Detroit-Windsor Crossing Needs Second Bridge
Detroit-Windsor Crossing Needs Second Bridge
Each day a quarter of a billion dollars in goods crosses the aging Ambassador Bridge that links Detroit and Windsor, Ontario. An additional bridge is desperately needed but a long way off from being built.
STEVE INSKEEP, HOST:
Every day more than a quarter billion dollars worth of goods passing over a single U.S. border crossing - the Ambassador Bridge - which stretches across the Detroit River, from Detroit to Canada. U.S. and Canadian officials say traffic jams on that bridge are hampering the flow of international commerce and they say a second major crossing from Ontario to Detroit is needed. The question, now, is who would control that bridge. We have a report from Quinn Klinefelter of WDET.
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QUINN KLINEFELTER, BYLINE: A steady stream of semi-trucks pour off of the Ambassador Bridge, spanning the river between Detroit and Windsor, Ontario. Officials from Detroit, the state of Michigan and the Canadian government agree there's far too many trucks for a single crossing.
At a town hall meeting in the Detroit neighborhood of Del Ray - where the smell of diesel drifts among blighted, broken buildings - residents like Shawn Yando know they would host the U.S. side of a proposed second bridge. She hopes a new bridge means fewer trucks in Del Ray.
SHAWN YANDO: The fumes that we're getting from the trucks, the hazard; we go to church locally, and to get across the traffic, it's very scary with the children cutting across traffic with the trucks coming in.
KLINEFELTER: Michigan and Canadian officials argue the bridge would help redirect the current traffic flow, though it would also force some in Del Ray to re-locate. That is if it ever becomes reality. The project is mired in a protracted fight between the governments and the owners of the existing Ambassador Bridge who want to build on their site, about half-a-dozen miles away from Del Ray.
But the company failed to meet state deadlines to ease traffic congestion near the current, aging four-lane bridge. And a judge briefly jailed the ownership for contempt of court, ruling that in essence only the threat of prison would force the company to fulfill its obligations.
Now, Canadian Member of Parliament Brian Masse says the company cannot be trusted to build the vital second bridge crossing.
BRIAN MASSE: It's not often where the CEO and, you know, the manager end up in prison because they have violated, you know, basic laws and tenants of a nation. That's an extreme situation on something so important to our economies.
KLINEFELTER: Canadian Prime Minister Stephen Harper has pledged to loan Michigan millions of dollars to build a new bridge in Del Ray. Governor Rick Snyder says the state could pay the money back from toll revenues. The Ambassador Bridge owners counter that they can build with private funding, and, in fact, are spending millions of dollars touting their proposal.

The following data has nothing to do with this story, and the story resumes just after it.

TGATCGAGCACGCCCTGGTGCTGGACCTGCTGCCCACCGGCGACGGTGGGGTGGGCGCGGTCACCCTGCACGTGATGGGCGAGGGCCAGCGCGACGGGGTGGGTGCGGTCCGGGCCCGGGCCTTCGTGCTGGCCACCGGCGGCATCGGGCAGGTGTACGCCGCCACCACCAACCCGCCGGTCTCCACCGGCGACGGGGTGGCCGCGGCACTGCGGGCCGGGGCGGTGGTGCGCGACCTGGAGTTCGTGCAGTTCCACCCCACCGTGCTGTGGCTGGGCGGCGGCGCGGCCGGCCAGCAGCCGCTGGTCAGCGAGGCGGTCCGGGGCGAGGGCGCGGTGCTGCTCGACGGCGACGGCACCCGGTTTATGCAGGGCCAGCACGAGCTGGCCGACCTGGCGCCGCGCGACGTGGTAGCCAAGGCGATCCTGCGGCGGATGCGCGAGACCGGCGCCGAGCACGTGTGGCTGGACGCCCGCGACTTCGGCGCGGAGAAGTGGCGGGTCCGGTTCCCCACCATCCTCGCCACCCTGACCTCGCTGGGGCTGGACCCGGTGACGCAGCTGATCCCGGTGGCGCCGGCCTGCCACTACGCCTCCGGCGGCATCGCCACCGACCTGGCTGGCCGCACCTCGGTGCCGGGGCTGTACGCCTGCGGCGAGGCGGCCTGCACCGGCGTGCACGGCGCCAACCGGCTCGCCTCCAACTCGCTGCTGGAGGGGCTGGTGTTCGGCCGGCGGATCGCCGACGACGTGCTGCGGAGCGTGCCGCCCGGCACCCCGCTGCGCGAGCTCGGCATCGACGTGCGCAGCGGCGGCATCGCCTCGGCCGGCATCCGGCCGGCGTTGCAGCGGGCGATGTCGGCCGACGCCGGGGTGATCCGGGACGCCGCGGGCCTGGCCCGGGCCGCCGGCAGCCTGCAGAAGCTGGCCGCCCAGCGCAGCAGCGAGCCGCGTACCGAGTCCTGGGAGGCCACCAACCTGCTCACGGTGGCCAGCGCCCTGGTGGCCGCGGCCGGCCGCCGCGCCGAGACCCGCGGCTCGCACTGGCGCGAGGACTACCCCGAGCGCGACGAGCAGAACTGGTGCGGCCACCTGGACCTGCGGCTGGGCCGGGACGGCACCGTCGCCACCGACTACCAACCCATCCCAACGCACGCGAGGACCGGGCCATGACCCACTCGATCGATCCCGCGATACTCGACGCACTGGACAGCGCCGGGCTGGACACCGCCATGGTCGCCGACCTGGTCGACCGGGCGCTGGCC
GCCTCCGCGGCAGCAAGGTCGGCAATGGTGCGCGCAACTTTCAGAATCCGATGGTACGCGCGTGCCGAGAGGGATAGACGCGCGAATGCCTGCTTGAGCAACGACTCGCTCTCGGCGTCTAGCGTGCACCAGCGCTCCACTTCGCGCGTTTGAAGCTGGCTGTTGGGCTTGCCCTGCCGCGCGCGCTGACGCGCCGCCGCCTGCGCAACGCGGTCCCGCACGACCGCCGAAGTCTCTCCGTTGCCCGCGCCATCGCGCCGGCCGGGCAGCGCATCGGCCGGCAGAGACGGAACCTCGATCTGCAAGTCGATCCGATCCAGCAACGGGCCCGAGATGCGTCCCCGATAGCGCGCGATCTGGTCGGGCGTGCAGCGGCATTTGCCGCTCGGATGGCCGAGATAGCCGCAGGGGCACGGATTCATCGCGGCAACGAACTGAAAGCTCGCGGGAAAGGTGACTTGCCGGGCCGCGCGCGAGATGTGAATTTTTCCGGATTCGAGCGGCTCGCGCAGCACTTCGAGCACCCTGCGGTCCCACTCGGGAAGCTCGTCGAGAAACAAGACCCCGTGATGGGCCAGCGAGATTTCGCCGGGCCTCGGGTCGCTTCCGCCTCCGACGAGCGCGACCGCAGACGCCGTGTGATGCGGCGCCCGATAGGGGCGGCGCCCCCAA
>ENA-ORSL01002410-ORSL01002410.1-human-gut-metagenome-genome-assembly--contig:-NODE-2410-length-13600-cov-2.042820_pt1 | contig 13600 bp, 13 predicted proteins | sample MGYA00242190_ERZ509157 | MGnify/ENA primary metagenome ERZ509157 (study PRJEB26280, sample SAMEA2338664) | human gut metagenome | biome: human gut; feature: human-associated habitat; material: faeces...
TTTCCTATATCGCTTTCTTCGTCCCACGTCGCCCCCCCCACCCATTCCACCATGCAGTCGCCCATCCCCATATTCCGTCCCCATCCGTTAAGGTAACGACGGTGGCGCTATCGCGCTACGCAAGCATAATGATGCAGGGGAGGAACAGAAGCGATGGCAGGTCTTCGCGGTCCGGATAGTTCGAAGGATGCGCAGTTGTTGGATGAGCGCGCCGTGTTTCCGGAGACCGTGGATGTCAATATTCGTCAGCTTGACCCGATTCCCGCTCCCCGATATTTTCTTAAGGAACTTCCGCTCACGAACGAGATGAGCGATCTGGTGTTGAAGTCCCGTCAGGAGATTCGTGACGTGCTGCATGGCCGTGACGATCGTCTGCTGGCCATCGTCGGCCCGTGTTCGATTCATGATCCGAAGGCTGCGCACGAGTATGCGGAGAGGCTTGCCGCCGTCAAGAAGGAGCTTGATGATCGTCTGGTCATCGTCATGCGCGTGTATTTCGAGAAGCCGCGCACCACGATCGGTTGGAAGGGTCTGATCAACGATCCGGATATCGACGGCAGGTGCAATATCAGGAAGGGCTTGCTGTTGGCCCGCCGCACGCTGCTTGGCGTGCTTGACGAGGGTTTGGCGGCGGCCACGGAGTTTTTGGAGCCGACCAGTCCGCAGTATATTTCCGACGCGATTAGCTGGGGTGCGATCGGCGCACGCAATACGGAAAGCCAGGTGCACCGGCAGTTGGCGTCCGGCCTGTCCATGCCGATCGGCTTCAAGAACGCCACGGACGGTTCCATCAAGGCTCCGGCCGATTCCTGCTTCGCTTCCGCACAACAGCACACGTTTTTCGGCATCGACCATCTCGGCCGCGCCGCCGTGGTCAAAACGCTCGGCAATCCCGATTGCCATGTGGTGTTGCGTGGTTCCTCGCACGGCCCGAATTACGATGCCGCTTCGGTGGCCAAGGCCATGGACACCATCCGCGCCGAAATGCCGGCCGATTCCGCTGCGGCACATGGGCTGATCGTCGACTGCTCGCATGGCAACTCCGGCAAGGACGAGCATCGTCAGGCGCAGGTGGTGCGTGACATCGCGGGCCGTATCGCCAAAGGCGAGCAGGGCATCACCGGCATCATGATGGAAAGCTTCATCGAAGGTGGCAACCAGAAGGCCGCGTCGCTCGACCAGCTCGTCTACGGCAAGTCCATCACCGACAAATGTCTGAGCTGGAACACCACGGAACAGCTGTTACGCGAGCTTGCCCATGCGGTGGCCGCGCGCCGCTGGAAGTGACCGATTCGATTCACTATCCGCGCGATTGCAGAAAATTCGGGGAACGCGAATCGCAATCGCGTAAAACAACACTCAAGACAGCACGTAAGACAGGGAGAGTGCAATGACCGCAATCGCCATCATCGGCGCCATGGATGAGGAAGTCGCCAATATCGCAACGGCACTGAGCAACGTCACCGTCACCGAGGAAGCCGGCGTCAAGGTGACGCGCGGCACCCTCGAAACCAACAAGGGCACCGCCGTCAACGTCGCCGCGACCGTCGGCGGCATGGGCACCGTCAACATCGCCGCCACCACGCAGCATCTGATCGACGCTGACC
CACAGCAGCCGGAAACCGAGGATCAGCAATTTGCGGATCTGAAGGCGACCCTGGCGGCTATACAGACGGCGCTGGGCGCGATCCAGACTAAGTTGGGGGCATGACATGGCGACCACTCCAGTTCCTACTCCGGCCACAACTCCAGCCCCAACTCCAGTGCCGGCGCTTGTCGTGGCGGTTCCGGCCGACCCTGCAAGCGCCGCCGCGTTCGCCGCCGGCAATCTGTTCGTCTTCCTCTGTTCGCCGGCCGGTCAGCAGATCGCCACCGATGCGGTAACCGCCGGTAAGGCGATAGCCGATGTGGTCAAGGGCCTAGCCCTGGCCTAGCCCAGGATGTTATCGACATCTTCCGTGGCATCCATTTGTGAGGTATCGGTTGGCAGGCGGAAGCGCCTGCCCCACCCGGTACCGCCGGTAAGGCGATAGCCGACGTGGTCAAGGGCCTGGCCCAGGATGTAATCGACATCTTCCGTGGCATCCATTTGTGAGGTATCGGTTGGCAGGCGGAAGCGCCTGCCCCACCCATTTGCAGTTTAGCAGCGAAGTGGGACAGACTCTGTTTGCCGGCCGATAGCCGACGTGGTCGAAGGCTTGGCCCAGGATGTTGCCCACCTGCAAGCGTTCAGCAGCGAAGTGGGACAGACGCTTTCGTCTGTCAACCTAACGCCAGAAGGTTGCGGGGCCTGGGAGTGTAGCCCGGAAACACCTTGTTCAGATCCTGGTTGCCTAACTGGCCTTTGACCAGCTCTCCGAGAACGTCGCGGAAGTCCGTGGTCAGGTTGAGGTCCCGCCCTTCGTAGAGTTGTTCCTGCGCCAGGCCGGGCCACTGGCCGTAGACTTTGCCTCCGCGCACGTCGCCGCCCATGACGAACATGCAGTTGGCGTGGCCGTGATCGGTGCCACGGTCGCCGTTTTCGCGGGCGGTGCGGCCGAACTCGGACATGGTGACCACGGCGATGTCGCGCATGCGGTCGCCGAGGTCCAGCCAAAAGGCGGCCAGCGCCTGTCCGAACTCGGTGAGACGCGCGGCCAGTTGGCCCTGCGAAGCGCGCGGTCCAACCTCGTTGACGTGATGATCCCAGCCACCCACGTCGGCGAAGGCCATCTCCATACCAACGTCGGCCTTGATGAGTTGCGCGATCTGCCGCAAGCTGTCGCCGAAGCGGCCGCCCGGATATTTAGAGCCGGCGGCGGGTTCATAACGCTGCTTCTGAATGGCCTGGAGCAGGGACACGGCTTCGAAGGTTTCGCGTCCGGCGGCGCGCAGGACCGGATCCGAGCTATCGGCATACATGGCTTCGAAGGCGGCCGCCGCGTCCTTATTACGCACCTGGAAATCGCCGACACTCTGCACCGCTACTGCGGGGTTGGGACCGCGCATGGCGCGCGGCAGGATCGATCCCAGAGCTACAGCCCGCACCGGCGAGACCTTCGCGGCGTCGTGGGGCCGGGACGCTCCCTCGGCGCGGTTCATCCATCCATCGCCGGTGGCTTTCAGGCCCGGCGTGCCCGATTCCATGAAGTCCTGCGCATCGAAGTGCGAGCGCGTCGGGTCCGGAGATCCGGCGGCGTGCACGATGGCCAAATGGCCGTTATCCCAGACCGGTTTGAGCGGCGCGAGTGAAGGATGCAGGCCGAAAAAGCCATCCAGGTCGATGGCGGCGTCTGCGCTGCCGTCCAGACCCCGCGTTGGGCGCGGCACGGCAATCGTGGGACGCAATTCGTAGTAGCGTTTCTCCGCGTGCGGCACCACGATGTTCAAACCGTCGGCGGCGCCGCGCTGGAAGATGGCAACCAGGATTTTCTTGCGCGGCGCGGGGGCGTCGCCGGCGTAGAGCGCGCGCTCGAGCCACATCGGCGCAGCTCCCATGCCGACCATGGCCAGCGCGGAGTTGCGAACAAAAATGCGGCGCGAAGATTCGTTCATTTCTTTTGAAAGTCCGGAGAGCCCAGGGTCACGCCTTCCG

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UNIDENTIFIED MAN: ...because Governor Snyder wants to build his own $2 billion bridge. Instead an activist Detroit judge, whose son the Governor just appointed to the bench, put the Ambassador Bridge people in jail. Oh, and the new bridge? You have to pay for it.
GOVERNOR RICK SNYDER: Let's not let special interests hold back a great opportunity for job creation. Especially since this project can be done without any Michigan taxpayer dollars.
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KLINEFELTER: That's Governor Snyder who's still pushing for the bridge in Del Ray even though a plan to help build it died in committee in the state legislature, as the Ambassador Bridge ownership is quick to note.
Matthew Moroun's family owns the Ambassador Bridge.
MATTHEW MOROUN: This is a very big deal. A border crossing is a multi-billion dollar venture.
KLINEFELTER: The company is pushing for a ballot referendum on which bridge should be built.
The battle for control itself has become so pronounced, it's taken on a life of its own. University of Michigan student Amy Krings is writing her dissertation on the debate.
AMY KRINGS: There's sort of this David and Goliath story taking place here. Two national governments, a state government, and all these groups have different interests. And I don't think any of them inherently are interested in the well-being of Del Ray.
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KLINEFELTER: So residents in Del Ray play a waiting game for now, while a flood of trucks continue to roll off of the Ambassador Bridge.
For NPR News, I'm Quinn Klinefelter in Detroit.
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